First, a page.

[New PS3 Teardown (8)] Overview of Main Board

Sep 15, 2009
Nikkei Electronics Teardown Squad
The main board is sandwiched by two metal plates.
The main board is sandwiched by two metal plates.
[Click to enlarge image]
The upper metal plate. The portions located above the Cell microprocessor and the RSX graphics processor are largely cut out. The large hole in the upper left is for the RSX, and the other large hole below it is for the Cell. We took this picture after removing the heat spreader of the RSX.
The upper metal plate. The portions located above the Cell microprocessor and the RSX graphics processor are largely cut out. The large hole in the upper left is for the RSX, and the other large hole below it is for the Cell. We took this picture after removing the heat spreader of the RSX.
[Click to enlarge image]
The upper side of the main board. The large chip in the upper left is the RSX, and the Cell is located below it. In the former PS3 models, two Proadlizers are mounted on the left of the Cell. But the new PS3 does not have them. For the RSX, two Proadlizers are embedded on each of the top and bottom sides in all the PS3 models. The metal plate in the upper right is the wireless module.
The upper side of the main board. The large chip in the upper left is the RSX, and the Cell is located below it. In the former PS3 models, two Proadlizers are mounted on the left of the Cell. But the new PS3 does not have them. For the RSX, two Proadlizers are embedded on each of the top and bottom sides in all the PS3 models. The metal plate in the upper right is the wireless module.
[Click to enlarge image]
Under the metal shield, there is an LSI chip supporting both wireless LAN and Bluetooth (upper right).
Under the metal shield, there is an LSI chip supporting both wireless LAN and Bluetooth (upper right).
[Click to enlarge image]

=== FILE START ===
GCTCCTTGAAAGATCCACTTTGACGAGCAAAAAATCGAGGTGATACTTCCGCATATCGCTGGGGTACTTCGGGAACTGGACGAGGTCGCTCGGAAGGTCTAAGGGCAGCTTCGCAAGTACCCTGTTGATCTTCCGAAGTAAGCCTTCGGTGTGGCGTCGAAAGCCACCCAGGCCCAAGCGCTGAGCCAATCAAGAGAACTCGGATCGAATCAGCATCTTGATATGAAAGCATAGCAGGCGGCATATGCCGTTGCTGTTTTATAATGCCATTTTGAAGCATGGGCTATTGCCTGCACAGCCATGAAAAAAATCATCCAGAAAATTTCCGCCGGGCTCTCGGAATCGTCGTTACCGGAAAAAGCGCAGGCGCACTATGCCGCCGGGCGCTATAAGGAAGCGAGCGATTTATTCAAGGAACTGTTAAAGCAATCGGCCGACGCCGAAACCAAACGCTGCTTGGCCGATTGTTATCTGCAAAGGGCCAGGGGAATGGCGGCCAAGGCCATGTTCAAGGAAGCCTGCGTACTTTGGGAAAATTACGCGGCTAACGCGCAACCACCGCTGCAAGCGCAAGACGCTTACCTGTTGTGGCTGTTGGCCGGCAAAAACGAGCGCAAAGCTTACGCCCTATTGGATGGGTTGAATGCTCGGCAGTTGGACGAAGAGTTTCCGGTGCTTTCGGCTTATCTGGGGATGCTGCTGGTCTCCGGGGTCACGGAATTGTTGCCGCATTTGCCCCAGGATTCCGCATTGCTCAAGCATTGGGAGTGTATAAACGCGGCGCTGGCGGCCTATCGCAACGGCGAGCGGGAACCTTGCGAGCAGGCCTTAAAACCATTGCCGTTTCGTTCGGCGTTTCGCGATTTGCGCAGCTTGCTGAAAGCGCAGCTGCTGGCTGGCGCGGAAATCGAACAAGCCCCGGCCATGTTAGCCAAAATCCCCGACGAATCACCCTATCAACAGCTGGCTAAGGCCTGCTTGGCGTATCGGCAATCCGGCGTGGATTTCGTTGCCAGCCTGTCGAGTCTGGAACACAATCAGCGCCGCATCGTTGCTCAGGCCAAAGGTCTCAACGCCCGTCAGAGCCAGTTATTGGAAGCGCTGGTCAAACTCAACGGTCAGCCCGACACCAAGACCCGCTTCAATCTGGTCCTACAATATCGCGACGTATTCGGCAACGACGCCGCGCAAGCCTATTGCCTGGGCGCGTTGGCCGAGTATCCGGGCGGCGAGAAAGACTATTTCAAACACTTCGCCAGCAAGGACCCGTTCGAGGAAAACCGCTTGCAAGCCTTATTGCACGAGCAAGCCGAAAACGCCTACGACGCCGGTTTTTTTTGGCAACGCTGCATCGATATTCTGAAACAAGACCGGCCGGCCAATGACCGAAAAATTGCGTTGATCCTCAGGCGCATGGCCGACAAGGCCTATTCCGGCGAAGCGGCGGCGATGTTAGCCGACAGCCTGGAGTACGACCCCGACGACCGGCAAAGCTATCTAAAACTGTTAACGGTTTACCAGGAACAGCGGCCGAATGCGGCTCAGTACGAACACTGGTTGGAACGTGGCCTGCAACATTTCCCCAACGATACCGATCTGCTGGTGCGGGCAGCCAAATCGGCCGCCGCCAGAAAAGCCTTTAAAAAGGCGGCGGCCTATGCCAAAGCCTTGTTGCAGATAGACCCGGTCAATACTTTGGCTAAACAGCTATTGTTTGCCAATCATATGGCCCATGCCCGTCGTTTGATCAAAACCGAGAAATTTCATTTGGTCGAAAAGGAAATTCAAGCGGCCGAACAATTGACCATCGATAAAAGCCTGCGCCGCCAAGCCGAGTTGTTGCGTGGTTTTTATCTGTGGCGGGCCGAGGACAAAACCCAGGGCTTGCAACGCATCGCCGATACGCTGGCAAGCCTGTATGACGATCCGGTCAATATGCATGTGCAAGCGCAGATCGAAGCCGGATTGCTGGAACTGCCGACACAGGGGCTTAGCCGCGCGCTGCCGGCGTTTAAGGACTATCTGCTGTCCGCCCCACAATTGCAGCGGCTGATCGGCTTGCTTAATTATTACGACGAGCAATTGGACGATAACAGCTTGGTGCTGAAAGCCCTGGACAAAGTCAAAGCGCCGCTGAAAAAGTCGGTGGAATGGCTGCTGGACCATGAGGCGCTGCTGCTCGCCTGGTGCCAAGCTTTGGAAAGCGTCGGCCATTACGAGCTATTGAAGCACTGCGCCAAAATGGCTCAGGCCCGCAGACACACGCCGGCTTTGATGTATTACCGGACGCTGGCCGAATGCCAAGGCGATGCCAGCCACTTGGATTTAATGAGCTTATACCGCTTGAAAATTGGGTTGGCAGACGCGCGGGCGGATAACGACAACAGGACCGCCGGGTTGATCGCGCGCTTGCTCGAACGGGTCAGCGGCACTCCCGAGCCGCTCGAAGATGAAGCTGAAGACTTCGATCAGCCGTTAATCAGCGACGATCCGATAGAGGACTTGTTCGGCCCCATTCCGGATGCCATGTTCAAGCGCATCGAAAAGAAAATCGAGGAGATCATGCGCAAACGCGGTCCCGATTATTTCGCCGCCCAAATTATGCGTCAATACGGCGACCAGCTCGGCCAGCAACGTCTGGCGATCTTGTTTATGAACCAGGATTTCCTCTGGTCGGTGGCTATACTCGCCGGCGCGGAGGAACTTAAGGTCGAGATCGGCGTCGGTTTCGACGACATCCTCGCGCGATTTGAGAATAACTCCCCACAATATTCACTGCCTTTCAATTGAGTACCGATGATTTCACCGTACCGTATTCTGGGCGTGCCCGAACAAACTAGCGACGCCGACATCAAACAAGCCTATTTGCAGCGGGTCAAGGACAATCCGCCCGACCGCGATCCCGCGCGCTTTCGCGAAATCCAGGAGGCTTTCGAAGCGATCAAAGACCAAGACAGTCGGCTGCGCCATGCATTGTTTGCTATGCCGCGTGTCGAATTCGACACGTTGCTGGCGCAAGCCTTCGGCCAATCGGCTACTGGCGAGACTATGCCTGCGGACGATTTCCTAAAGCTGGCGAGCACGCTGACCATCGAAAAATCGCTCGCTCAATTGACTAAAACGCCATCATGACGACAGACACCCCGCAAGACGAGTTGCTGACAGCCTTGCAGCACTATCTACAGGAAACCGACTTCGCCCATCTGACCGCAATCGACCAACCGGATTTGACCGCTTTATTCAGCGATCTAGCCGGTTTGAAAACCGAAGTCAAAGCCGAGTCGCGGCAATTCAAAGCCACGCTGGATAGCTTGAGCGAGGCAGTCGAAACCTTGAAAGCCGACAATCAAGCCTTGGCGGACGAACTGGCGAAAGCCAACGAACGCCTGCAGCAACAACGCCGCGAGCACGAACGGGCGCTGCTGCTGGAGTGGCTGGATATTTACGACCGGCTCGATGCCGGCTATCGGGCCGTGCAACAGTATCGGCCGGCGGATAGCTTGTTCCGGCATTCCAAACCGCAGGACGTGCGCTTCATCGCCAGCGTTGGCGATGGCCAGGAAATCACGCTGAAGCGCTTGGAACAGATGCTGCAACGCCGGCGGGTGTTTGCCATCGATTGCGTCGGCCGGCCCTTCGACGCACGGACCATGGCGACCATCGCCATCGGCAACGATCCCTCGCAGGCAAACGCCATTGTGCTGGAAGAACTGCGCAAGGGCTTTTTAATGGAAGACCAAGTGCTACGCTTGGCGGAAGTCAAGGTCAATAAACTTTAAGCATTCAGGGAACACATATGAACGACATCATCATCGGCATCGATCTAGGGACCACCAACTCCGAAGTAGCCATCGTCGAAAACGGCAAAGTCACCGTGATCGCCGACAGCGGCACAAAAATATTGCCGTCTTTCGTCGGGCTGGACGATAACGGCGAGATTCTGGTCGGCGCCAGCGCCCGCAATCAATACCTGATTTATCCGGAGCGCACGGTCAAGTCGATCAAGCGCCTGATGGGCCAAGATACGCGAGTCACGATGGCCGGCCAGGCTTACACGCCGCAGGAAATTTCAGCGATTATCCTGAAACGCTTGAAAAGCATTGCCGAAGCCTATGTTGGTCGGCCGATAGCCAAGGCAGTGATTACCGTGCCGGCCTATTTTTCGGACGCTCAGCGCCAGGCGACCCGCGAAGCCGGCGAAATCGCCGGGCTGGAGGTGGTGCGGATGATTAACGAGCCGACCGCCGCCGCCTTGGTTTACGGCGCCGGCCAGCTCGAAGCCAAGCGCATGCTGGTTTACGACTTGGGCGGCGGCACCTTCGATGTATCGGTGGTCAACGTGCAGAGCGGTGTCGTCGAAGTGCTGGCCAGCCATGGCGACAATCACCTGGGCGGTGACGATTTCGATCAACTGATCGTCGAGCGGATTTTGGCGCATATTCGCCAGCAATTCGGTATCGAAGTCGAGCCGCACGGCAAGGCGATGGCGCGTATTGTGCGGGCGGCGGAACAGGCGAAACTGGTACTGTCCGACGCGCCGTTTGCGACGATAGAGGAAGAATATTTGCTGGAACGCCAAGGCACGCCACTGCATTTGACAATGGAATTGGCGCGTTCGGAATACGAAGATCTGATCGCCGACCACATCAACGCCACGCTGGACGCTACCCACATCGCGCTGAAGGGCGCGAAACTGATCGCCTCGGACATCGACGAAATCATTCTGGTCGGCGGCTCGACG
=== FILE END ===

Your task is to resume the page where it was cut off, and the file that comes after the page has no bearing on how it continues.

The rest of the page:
Continued from [New PS3 Teardown (7)] Blu-ray Disc Device Gets Smaller

Finally, we took out the main board. Sandwiched by two metal plates, it looked like a Japanese sweet called "monaka," a bean-jam-filled wafer.

The upper metal plate is pierced with holes of various sizes. Especially, the portions located above the Cell microprocessor and the RSX graphics processor are largely cut out. Power consumption tends to be large at those parts, so they have to be efficiently cooled by the heatsink.

When we removed the two metal plates, the Cell and RSX drew our attention. Sony employed the 45nm Cell processor for the latest PS3 instead of the 65nm Cell, which is equipped in the former PS3 models. We believe that the company could develop the slimmer, smaller and lower power consumption PS3 due to the employment of the 45nm Cell.

According to its catalog, the power consumption of the latest PS3 is about 250W, 30W lower than that of the former models.

The heat spreader of the RSX could be easily removed, but that of the Cell could not. Actually, we almost gave it up.

When examining the area surrounding the Cell, we noticed that there was no Proadlizer, a four-terminal decoupling capacitor developed by NEC Tokin Corp. The former PS3 models are equipped with a total of four Proadlizers on the top and bottom surfaces of the main board for the Cell.

For the new PS3, Sony instead used a conductive polymer aluminum capacitor, a laminated ceramic capacitor and so forth.

Near the plug connected to the power supply module, a wireless module is embedded. When a metal plate was removed from the module, there was a chip printed with "MARVELL." It seemingly supports both wireless LAN and Bluetooth with one chip.